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Felix Bachmann on Evaluating Software Architecture

by Srini Penchikala on May 26, 2009 |

Evaluating software architecture is an important part of enterprise architecture (EA). Felix Bachmann of Software Engineering Institute (SEI) recently talked about how to effectively evaluate software architecture and identify risks in enterprise applications. He hosted a seminar at SEI Architecture (SATURN) conference on architecture evaluation principles. He also discussed how SEI's Architecture Tradeoff Analysis Method (ATAM) framework utilizes these principles to help with the architecture evaluation efforts.

Felix talked about three categories to group the principles of architecture evaluation, "The Measure", "Understanding of the Architecture", and "The Know How". The measure part of the software architecture evaluation includes eliciting the organizational needs from the stakeholders and translating them into quality attribute requirements in a precise and measurable way. He talked about four principles in this category.

  • Quality attributes determine the architecture.
  • Business goals determine quality attribute requirements.
  • Business goals represent what's important to its stakeholder communities.
  • Quality attributes requirements need to be specified with good measures.

It's also important to understand the approaches the architect used, understand the functional distribution and understand where to find the trouble spots. There are three principles in understanding the architecture.

  • To understand an architecture you must understand its quality attribute properties.
  • The most important quality attribute requirements determine the parts of the system to focus the analysis on.
  • The distribution of functionality in the architecture contributes to the quality attribute properties.

The "Know How" part of software architecture evaluation includes:

  • "Guilty until proven innocent" meaning not blindly trusting anything that is provided and asking for convincing evidence. Failure to provide this evidence results in risks.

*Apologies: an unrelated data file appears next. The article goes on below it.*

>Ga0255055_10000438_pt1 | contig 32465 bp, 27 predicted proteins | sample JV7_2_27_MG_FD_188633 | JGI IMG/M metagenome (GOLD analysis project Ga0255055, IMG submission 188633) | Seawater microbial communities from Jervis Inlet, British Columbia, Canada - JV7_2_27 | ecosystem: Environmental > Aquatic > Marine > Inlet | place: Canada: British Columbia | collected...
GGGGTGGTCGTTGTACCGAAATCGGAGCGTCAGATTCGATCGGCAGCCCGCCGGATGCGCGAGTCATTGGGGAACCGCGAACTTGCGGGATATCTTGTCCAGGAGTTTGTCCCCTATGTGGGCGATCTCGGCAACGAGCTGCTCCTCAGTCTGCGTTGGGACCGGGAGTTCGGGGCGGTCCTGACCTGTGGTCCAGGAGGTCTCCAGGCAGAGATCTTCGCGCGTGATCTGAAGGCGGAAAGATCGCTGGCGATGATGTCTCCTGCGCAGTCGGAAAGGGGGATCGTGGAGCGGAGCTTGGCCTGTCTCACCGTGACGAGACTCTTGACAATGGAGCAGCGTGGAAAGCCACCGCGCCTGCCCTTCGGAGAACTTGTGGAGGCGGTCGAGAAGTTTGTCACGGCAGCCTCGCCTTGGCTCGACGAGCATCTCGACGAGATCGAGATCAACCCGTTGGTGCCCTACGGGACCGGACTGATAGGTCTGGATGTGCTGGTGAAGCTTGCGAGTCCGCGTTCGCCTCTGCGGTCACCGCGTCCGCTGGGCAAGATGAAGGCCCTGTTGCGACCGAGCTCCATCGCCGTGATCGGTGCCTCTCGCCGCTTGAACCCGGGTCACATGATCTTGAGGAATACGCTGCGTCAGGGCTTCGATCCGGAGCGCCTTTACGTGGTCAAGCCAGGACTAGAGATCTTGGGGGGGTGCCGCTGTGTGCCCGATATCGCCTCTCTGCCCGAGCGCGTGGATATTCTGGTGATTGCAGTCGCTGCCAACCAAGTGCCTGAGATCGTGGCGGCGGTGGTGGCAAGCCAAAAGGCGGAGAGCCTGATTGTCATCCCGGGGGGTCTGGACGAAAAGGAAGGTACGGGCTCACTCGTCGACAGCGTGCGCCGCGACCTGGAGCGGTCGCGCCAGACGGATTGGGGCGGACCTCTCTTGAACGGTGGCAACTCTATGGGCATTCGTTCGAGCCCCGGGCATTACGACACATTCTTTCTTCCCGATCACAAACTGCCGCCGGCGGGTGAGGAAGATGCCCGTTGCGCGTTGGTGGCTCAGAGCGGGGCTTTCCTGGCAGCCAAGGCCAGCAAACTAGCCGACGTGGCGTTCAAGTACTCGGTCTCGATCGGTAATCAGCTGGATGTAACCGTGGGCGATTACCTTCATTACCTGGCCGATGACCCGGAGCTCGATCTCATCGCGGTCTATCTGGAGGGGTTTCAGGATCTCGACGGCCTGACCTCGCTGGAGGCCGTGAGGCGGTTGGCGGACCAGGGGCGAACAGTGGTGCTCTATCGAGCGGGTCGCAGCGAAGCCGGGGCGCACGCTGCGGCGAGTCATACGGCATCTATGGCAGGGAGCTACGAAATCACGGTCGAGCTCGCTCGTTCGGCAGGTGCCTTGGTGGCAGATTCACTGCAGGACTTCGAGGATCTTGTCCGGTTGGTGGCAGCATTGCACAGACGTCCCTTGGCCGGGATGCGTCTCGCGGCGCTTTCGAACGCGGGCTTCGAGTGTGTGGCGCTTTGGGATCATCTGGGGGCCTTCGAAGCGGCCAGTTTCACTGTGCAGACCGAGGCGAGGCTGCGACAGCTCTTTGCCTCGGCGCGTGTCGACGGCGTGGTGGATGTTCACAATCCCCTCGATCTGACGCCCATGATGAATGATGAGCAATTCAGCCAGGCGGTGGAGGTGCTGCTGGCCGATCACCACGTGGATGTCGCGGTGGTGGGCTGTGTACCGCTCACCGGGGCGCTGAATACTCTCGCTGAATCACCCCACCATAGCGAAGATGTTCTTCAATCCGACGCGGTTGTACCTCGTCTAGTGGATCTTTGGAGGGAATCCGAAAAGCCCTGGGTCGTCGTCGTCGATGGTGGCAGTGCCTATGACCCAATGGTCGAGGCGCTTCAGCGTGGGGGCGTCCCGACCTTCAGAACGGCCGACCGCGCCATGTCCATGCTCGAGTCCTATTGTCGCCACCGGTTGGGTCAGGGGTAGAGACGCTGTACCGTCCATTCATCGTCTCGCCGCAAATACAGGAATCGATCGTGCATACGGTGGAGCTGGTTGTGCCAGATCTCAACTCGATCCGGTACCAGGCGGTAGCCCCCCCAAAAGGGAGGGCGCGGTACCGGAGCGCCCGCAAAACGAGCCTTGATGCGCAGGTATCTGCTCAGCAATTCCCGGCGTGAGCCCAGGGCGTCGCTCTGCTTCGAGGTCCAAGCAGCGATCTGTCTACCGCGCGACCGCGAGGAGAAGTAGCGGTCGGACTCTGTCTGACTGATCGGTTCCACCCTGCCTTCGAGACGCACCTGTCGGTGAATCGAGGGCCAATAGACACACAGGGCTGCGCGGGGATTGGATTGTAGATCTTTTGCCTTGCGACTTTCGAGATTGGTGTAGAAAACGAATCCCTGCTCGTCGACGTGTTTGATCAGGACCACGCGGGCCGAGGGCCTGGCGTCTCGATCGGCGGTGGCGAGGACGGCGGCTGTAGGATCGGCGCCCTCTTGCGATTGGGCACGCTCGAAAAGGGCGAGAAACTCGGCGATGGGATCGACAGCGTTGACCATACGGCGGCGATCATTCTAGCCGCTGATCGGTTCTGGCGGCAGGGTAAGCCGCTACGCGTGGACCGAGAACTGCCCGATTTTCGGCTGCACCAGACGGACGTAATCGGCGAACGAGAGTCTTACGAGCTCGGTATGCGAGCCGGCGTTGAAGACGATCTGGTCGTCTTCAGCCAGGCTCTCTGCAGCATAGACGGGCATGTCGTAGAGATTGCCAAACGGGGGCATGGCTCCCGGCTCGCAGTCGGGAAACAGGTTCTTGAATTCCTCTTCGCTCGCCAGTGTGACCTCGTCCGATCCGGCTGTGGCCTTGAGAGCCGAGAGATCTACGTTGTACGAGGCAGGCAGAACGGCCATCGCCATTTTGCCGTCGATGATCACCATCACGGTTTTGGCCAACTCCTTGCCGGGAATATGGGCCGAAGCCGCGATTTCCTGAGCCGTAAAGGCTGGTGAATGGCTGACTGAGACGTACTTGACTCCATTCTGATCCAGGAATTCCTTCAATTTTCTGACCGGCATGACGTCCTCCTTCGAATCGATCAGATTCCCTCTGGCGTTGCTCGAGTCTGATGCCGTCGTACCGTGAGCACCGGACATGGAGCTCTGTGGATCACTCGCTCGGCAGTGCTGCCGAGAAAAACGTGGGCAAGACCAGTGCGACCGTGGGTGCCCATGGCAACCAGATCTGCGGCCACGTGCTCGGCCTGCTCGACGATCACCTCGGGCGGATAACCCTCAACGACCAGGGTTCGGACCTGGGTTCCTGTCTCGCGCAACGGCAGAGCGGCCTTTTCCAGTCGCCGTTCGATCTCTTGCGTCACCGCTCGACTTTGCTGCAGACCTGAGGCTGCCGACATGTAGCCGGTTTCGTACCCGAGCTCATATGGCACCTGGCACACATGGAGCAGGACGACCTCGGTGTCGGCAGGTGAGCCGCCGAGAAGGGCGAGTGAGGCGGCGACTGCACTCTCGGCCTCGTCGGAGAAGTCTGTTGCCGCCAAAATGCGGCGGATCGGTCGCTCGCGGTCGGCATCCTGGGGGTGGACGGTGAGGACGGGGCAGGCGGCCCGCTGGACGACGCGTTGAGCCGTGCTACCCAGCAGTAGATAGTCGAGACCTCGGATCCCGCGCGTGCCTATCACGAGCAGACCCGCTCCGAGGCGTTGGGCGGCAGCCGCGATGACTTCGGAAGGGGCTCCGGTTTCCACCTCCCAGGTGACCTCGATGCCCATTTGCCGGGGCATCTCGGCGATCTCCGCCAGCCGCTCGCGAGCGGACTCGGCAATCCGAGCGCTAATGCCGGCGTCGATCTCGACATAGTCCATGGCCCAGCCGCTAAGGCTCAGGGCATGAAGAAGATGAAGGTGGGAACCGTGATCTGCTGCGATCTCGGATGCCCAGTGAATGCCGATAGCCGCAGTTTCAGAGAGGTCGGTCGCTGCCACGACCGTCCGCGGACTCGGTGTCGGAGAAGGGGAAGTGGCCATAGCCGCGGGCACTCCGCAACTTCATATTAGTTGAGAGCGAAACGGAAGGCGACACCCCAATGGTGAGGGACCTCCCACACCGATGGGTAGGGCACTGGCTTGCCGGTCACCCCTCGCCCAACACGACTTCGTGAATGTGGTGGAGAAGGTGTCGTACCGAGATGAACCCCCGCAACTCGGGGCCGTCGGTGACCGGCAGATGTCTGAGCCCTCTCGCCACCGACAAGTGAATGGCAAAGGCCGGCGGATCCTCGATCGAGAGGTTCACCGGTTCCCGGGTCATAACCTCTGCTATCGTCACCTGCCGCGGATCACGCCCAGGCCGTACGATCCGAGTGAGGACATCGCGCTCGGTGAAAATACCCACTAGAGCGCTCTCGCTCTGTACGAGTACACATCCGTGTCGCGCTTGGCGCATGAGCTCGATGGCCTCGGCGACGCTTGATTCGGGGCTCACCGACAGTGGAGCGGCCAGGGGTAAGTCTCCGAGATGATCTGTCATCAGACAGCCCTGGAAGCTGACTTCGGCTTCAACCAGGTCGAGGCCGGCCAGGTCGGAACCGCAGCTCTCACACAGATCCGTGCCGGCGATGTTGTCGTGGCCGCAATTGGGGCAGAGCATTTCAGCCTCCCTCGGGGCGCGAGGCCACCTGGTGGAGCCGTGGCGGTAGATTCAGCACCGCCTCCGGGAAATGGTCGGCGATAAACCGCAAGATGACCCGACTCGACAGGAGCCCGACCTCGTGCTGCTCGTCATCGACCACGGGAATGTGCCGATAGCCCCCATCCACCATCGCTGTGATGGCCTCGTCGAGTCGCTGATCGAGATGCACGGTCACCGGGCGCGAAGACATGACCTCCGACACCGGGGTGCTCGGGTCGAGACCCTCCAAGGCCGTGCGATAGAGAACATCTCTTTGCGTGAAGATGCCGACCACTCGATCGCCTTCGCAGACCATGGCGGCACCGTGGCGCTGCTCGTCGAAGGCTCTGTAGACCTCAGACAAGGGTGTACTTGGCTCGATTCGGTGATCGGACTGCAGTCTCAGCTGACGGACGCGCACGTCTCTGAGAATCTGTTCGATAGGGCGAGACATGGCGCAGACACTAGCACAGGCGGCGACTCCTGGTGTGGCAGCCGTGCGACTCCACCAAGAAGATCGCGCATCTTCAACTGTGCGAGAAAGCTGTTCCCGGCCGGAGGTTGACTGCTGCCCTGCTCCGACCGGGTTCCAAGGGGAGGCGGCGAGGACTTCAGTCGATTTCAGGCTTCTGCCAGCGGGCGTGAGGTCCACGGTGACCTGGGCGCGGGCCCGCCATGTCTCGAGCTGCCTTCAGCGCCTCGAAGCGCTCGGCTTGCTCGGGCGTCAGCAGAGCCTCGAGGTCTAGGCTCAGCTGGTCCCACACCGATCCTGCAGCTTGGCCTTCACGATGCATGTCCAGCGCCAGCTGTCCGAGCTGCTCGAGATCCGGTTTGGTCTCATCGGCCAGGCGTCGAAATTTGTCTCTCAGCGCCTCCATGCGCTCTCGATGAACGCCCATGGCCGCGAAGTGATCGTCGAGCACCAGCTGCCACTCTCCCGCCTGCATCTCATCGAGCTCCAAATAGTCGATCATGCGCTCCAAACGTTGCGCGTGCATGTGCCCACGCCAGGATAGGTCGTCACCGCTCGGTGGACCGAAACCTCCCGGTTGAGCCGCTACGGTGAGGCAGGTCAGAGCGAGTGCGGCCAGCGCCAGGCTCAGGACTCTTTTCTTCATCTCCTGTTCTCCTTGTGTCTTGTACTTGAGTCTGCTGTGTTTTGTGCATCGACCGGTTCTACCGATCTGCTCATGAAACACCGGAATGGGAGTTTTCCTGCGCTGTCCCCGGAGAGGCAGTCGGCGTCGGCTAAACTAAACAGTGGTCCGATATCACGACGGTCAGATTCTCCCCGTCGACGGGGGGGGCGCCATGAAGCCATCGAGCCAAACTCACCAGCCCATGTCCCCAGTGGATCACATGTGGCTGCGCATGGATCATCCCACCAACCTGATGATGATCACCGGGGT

• Proper analysis disallows assumptions. Only facts count.
  • Evaluated organizations must own the evaluation results.

Using an architecture evaluation method that adheres to all the principles can almost guarantee successful results. Felix indicated that an architecture evaluation method that does not use any of the principles will very likely end in a disaster. He suggested that these principles should be applied based on the context because the adherence to some principles is more important than to others. The better a method utilizes the principles, the higher the chances for success.

The ATAM framework utilizes these principles in architecture evaluation. The main part of the ATAM consists of nine steps separated into four groups:

  • Presentation, which involves exchanging information through presentations.
  • Investigation and analysis, which involves assessing key quality attribute requirements vis-a-vis architectural approaches.
  • Testing, which involves checking the results to date against the needs of all relevant stakeholders.
  • Reporting, which involves presenting the results of the ATAM.

Following are the steps in the ATAM evaluation process.

  • Present the ATAM.
  • Present business drivers.
  • Present architecture.
  • Identify architectural approaches.
  • Generate Quality Attribute Utility Tree.
  • Analyze architectural approaches.
  • Brainstorm and prioritize scenarios.
  • Analyze architectural approaches.
  • Present results.

Felix concluded the discussion by saying that the software architects should carefully watch the results of the architecture evaluation to continuously improve the evaluation process.

 

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